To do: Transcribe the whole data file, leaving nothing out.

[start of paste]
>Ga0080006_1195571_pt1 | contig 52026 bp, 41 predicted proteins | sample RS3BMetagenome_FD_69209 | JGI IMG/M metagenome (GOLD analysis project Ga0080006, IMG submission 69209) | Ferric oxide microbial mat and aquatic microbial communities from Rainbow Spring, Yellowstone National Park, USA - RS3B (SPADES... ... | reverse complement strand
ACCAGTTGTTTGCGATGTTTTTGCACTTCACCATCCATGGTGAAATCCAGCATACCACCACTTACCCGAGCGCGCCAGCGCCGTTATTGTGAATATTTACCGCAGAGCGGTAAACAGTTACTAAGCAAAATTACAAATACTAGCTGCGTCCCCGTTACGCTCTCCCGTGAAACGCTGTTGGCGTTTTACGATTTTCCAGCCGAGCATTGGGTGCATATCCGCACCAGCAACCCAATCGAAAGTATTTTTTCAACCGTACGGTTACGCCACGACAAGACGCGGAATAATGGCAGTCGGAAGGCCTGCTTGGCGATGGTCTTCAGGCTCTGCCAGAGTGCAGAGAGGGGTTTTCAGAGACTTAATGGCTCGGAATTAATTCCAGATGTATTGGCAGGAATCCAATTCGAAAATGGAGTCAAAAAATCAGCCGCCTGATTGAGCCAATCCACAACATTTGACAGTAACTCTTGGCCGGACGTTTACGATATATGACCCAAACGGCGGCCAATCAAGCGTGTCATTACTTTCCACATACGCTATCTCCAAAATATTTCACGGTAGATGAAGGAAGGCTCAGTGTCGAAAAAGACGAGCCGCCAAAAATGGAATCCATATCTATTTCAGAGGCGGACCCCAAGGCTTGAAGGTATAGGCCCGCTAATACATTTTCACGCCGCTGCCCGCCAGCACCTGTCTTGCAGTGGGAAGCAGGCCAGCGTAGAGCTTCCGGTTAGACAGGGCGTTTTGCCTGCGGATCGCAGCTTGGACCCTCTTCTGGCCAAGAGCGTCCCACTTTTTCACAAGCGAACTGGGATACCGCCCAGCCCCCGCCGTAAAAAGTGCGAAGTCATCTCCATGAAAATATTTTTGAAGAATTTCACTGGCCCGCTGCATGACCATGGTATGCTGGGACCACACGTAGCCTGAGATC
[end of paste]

>Ga0080006_1195571_pt1 | contig 52026 bp, 41 predicted proteins | sample RS3BMetagenome_FD_69209 | JGI IMG/M metagenome (GOLD analysis project Ga0080006, IMG submission 69209) | Ferric oxide microbial mat and aquatic microbial communities from Rainbow Spring, Yellowstone National Park, USA - RS3B (SPADES... ... | reverse complement strand
ACCAGTTGTTTGCGATGTTTTTGCACTTCACCATCCATGGTGAAATCCAGCATACCACCACTTACCCGAGCGCGCCAGCGCCGTTATTGTGAATATTTACCGCAGAGCGGTAAACAGTTACTAAGCAAAATTACAAATACTAGCTGCGTCCCCGTTACGCTCTCCCGTGAAACGCTGTTGGCGTTTTACGATTTTCCAGCCGAGCATTGGGTGCATATCCGCACCAGCAACCCAATCGAAAGTATTTTTTCAACCGTACGGTTACGCCACGACAAGACGCGGAATAATGGCAGTCGGAAGGCCTGCTTGGCGATGGTCTTCAGGCTCTGCCAGAGTGCAGAGAGGGGTTTTCAGAGACTTAATGGCTCGGAATTAATTCCAGATGTATTGGCAGGAATCCAATTCGAAAATGGAGTCAAAAAATCAGCCGCCTGATTGAGCCAATCCACAACATTTGACAGTAACTCTTGGCCGGACGTTTACGATATATGACCCAAACGGCGGCCAATCAAGCGTGTCATTACTTTCCACATACGCTATCTCCAAAATATTTCACGGTAGATGAAGGAAGGCTCAGTGTCGAAAAAGACGAGCCGCCAAAAATGGAATCCATATCTATTTCAGAGGCGGACCCCAAGGCTTGAAGGTATAGGCCCGCTAATACATTTTCACGCCGCTGCCCGCCAGCACCTGTCTTGCAGTGGGAAGCAGGCCAGCGTAGAGCTTCCGGTTAGACAGGGCGTTTTGCCTGCGGATCGCAGCTTGGACCCTCTTCTGGCCAAGAGCGTCCCACTTTTTCACAAGCGAACTGGGATACCGCCCAGCCCCCGCCGTAAAAAGTGCGAAGTCATCTCCATGAAAATATTTTTGAAGAATTTCACTGGCCCGCTGCATGACCATGGTATGCTGGGACCACACGTAGCCTGAGATC